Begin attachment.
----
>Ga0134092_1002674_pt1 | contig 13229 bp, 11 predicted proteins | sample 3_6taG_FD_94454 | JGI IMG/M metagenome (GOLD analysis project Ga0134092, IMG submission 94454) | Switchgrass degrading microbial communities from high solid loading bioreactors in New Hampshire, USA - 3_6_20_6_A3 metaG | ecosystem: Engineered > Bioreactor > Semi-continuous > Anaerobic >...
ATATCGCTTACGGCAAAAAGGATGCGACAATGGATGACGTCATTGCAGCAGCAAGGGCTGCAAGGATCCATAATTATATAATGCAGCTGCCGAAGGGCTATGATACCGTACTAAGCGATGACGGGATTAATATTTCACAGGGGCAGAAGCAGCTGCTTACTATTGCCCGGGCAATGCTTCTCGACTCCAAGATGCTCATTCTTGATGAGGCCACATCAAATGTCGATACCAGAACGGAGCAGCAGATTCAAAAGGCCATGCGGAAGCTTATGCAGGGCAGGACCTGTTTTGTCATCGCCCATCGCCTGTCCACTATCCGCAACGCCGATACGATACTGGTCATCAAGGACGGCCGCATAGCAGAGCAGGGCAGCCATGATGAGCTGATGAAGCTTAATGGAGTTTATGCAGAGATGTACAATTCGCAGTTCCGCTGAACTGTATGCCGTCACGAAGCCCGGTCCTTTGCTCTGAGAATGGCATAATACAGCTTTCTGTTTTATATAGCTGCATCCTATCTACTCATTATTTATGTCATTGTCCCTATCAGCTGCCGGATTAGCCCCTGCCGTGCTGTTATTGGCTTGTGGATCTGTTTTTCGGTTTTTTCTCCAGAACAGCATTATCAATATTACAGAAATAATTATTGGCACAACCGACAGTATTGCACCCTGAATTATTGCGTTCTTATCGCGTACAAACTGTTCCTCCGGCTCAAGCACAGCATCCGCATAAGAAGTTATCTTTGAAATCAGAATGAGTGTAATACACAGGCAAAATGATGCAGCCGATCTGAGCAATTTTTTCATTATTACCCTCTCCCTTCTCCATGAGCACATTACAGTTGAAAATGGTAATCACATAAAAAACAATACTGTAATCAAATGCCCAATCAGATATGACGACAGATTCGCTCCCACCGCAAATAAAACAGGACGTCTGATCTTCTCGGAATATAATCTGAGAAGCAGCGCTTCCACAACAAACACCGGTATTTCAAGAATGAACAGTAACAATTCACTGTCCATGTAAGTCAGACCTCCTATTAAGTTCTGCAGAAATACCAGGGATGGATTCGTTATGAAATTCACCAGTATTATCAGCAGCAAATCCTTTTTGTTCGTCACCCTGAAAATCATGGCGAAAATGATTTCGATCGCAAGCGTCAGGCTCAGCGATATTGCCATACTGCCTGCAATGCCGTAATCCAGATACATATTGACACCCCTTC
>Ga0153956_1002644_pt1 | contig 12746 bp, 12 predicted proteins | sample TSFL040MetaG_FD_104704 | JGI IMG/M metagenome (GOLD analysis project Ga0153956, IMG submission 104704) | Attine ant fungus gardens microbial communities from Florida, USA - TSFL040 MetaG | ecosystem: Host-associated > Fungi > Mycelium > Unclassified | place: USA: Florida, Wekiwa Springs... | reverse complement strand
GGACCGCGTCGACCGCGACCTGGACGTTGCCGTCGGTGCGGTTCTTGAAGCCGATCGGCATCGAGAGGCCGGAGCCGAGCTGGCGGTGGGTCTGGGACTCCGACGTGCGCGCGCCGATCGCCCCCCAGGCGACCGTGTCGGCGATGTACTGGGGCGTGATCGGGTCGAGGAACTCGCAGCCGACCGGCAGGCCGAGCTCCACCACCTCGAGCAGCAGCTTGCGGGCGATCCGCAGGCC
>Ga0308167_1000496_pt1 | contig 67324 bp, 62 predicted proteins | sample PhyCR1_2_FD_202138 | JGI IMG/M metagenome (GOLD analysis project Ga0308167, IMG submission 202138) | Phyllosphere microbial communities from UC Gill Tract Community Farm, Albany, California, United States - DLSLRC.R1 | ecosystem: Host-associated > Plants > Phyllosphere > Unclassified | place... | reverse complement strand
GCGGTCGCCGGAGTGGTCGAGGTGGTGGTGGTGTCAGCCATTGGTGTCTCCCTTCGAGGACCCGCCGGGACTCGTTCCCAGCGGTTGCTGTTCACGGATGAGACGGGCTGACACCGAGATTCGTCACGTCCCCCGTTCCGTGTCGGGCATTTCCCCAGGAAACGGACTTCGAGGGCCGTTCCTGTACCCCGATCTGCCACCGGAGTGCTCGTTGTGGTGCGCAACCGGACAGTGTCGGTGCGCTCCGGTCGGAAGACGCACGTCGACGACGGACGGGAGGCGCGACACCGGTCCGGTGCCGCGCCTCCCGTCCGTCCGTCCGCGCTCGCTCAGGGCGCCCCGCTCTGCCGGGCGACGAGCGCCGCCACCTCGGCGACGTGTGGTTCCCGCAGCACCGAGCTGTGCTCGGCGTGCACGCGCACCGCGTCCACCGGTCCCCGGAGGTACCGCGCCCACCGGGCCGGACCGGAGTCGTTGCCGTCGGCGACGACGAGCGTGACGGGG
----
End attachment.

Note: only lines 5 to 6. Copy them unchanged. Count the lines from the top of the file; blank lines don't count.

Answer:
>Ga0308167_1000496_pt1 | contig 67324 bp, 62 predicted proteins | sample PhyCR1_2_FD_202138 | JGI IMG/M metagenome (GOLD analysis project Ga0308167, IMG submission 202138) | Phyllosphere microbial communities from UC Gill Tract Community Farm, Albany, California, United States - DLSLRC.R1 | ecosystem: Host-associated > Plants > Phyllosphere > Unclassified | place... | reverse complement strand
GCGGTCGCCGGAGTGGTCGAGGTGGTGGTGGTGTCAGCCATTGGTGTCTCCCTTCGAGGACCCGCCGGGACTCGTTCCCAGCGGTTGCTGTTCACGGATGAGACGGGCTGACACCGAGATTCGTCACGTCCCCCGTTCCGTGTCGGGCATTTCCCCAGGAAACGGACTTCGAGGGCCGTTCCTGTACCCCGATCTGCCACCGGAGTGCTCGTTGTGGTGCGCAACCGGACAGTGTCGGTGCGCTCCGGTCGGAAGACGCACGTCGACGACGGACGGGAGGCGCGACACCGGTCCGGTGCCGCGCCTCCCGTCCGTCCGTCCGCGCTCGCTCAGGGCGCCCCGCTCTGCCGGGCGACGAGCGCCGCCACCTCGGCGACGTGTGGTTCCCGCAGCACCGAGCTGTGCTCGGCGTGCACGCGCACCGCGTCCACCGGTCCCCGGAGGTACCGCGCCCACCGGGCCGGACCGGAGTCGTTGCCGTCGGCGACGACGAGCGTGACGGGG